From his 3rd edition Old Testament Exegesis (WJK, 2001) – (p. 103):
2.1 Translation theory
A good translation not only renders the words of the original into their best English equivalents, it also reflects the style, the spirit, and even the impact of the original whenever possible. You are the best judge of what consitutes a faithful translation. Your familiarity with the passage in the original, and with the audience for whom you write or preach, allows you to choose your words to maximize the accuracy of the translation. Remember that accuracy does not require wooden literalism. The words of different languages do not correspond to one another on a one-on-one basis. It is the concepts that must correspond. Your translation should leave the same impression with you when you read it as does the original. A translation that meets this criterion can be considered faithful to the original.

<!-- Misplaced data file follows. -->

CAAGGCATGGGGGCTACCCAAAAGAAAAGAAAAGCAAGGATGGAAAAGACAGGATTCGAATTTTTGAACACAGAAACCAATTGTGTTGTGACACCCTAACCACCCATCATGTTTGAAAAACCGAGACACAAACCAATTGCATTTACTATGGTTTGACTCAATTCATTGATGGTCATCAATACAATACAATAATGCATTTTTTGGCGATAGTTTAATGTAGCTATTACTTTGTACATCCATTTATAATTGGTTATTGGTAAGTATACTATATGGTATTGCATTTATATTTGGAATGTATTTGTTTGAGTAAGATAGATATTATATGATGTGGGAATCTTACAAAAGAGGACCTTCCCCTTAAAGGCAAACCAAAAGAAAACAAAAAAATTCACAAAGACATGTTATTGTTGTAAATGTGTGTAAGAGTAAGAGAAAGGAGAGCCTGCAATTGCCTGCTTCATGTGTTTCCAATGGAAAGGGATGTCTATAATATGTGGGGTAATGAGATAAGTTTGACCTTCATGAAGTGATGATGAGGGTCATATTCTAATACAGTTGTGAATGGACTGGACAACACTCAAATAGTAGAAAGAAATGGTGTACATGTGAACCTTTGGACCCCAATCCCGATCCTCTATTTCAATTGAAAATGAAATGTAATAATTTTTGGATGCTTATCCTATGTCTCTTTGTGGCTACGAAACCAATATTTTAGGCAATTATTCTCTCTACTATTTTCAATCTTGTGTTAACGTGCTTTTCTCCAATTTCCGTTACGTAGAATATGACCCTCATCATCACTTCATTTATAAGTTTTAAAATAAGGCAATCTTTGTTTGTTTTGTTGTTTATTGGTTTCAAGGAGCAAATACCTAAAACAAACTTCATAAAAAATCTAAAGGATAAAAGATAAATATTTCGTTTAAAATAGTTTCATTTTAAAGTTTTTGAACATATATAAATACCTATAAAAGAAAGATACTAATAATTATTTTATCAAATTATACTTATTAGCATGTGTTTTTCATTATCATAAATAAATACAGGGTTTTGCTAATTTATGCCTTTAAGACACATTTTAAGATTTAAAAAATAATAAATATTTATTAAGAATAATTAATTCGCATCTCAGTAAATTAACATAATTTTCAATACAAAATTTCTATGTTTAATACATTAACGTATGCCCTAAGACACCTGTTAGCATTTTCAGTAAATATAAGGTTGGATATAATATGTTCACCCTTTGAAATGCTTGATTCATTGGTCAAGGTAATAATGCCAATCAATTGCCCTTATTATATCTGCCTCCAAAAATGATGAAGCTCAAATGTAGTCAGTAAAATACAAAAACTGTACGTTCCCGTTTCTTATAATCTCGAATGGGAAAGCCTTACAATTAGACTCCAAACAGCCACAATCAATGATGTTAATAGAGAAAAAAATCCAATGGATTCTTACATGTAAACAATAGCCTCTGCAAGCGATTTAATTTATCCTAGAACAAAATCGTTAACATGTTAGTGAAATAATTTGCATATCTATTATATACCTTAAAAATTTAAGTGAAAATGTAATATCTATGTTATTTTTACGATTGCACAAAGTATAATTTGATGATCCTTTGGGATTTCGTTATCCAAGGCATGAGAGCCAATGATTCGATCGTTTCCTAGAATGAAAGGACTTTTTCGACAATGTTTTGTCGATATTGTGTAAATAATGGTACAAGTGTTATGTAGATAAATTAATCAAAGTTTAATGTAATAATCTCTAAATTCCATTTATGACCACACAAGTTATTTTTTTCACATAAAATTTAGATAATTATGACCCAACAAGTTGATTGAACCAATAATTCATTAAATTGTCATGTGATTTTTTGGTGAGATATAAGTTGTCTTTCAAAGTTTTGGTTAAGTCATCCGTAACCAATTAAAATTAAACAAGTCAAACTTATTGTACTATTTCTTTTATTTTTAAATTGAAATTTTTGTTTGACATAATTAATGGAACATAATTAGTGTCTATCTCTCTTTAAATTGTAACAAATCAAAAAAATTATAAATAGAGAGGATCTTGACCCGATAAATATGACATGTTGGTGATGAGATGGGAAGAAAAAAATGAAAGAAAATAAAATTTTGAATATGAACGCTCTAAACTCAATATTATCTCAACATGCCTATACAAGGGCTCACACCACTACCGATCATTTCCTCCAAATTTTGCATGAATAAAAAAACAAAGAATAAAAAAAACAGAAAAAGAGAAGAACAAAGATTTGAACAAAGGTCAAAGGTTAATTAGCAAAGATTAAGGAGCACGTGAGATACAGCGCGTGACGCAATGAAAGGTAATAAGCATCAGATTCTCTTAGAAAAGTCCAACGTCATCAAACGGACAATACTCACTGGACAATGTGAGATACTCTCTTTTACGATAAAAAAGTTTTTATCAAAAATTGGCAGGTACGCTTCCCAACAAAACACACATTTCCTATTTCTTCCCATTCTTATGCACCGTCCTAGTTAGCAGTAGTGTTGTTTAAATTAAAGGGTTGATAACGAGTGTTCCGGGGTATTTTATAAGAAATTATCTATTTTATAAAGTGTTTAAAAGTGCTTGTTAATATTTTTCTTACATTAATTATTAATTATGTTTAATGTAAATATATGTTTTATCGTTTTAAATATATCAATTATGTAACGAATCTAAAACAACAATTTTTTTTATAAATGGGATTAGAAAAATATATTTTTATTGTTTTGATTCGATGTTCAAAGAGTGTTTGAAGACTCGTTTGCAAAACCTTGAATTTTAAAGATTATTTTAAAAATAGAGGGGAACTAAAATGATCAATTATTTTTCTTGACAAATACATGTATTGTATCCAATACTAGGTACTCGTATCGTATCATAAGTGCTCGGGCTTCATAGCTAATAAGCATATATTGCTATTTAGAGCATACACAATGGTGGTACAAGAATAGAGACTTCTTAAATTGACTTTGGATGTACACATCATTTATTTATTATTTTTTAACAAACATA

Along these lines I tend to have a preference for median translations (e.g., TNIV) mainly because my personal opinion is that these translations best show the tension between sometimes having a literal translation and somtimes having a more dynamic translation all depending on the sentence or phrase being translated. I am fine with a literal (supposed word for word) translation if it, as Stuart argues, “maximizes the accuracy of the translation.” But it is more the dynamic translations that “leave the same impression with you when you read it as does the original.” So I like the blend and I see it the best in a translation such as the TNIV.
See also, Nick’s post: Hilary of Poitiers on Literal Translation.